Francis Bacon: A Retrospective
Francis Bacon (1909-92) was perhaps the greatest British painter of the twentieth century. His work offered a powerful mix of disgust and fascination at the spectacle of physical existence. Painful distortions of the human form, images of isolation, despair, and horror are made disturbingly beautiful by his seductive painterly technique. The artist himself stressed the universal human meaning of his paintings, but increasingly they appeared as icons of their time, laying bare the soul of Britain in the aftermath of World War II.
This exhibition was the first major museum retrospective to be held in the U.S. since Bacon’s death in 1992. It consisted of about seventy of his paintings, ranging from a rare pre-war work, the prophetic Crucifixion of 1933, to nine of the large triptychs that were his last and grandest artistic statements. The recurrent images of his art were all represented: the anonymous, tormented figures in interiors; the portraits of friends and favorite models such as Lucian Freud, George Dyer, and Isabel Rawsthorne; the self-portraits, with examples from each decade between the 1950s and the 1980s; some of the famous variations on Velázquez’s portrait of Pope Innocent X and Van Gogh’s self-portrait on the road to Tarascon; along with studies of sphinxes, owls, dogs, an elephant, and a baboon.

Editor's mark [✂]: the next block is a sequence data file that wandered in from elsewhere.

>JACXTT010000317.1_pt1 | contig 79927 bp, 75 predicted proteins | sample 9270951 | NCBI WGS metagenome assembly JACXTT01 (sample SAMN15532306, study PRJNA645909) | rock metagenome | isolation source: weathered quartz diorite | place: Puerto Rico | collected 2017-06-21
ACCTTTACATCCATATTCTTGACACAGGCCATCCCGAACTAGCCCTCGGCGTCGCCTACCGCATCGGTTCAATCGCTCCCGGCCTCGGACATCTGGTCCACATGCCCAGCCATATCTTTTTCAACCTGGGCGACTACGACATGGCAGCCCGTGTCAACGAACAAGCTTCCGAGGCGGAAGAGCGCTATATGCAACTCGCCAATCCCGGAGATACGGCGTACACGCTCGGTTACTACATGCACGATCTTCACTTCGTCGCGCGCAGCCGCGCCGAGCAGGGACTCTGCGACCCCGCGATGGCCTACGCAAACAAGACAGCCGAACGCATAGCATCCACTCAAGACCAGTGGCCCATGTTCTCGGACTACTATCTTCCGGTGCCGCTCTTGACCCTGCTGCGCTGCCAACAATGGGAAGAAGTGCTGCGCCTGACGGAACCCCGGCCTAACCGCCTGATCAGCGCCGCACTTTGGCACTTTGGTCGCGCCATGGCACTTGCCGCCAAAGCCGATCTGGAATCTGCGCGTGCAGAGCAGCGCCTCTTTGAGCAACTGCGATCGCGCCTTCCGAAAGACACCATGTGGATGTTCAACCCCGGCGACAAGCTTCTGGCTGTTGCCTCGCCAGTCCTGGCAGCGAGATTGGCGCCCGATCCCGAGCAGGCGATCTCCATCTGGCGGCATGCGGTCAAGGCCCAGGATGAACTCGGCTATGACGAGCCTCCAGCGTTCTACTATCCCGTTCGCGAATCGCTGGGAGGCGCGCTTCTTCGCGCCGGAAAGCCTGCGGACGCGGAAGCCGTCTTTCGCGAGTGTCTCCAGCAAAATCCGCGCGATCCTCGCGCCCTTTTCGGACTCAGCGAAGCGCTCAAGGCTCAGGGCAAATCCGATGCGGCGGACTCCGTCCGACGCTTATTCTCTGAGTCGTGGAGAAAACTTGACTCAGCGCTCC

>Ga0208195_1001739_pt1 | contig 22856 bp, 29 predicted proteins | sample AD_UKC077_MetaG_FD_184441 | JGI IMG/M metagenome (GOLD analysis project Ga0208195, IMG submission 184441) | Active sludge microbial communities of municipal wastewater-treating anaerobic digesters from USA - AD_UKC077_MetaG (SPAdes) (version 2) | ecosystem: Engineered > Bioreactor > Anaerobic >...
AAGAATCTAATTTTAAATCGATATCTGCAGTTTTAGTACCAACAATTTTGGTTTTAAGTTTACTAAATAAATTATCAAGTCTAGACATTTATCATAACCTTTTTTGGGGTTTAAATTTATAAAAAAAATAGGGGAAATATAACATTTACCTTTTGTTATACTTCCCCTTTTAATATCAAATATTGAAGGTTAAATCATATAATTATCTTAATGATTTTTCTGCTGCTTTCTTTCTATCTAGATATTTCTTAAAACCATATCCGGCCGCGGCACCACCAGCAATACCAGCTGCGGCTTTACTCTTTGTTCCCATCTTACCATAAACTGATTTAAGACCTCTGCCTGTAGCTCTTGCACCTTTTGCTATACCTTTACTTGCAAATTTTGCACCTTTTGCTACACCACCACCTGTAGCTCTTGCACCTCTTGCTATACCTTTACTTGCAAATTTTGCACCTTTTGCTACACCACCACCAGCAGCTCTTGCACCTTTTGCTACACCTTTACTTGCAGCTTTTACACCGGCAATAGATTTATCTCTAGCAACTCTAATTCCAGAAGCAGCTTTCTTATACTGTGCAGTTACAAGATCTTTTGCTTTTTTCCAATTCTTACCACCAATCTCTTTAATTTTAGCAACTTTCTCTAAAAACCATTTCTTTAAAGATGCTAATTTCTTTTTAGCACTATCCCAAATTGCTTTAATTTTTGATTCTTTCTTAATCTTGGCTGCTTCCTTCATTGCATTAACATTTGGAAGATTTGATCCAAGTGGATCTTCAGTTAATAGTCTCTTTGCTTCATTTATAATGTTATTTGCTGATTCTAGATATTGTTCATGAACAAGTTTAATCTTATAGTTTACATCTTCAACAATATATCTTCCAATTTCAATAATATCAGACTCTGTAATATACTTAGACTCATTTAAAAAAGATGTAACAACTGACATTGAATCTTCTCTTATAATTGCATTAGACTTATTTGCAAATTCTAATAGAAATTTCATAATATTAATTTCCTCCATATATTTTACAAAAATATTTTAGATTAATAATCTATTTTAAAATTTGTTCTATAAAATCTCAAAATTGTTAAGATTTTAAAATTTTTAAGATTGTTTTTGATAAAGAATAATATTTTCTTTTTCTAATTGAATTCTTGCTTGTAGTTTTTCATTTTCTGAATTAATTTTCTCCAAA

Francis Bacon: A Retrospective was co-curated by Dennis Farr and Massimo Martino, and organized and circulated by The Trust for Museum Exhibitions. Among the many distinguished lenders were the Tate Gallery in London, the Centre Georges Pompidou in Paris, the Museum of Modern Art in New York, and the Hirshhorn Museum in Washington, DC. A fully illustrated catalogue accompanied the exhibition.
Yale Center for British Art:
January 23–March 21, 1999
The Minneapolis Institute of Arts:
April 8–May 27, 1999
The Fine Art Museums of San Francisco,
California Palace of the Legion of Honor:
June 13–August 2, 1999
Modern Art Museum of Fort Worth:
August 20–October 15, 1999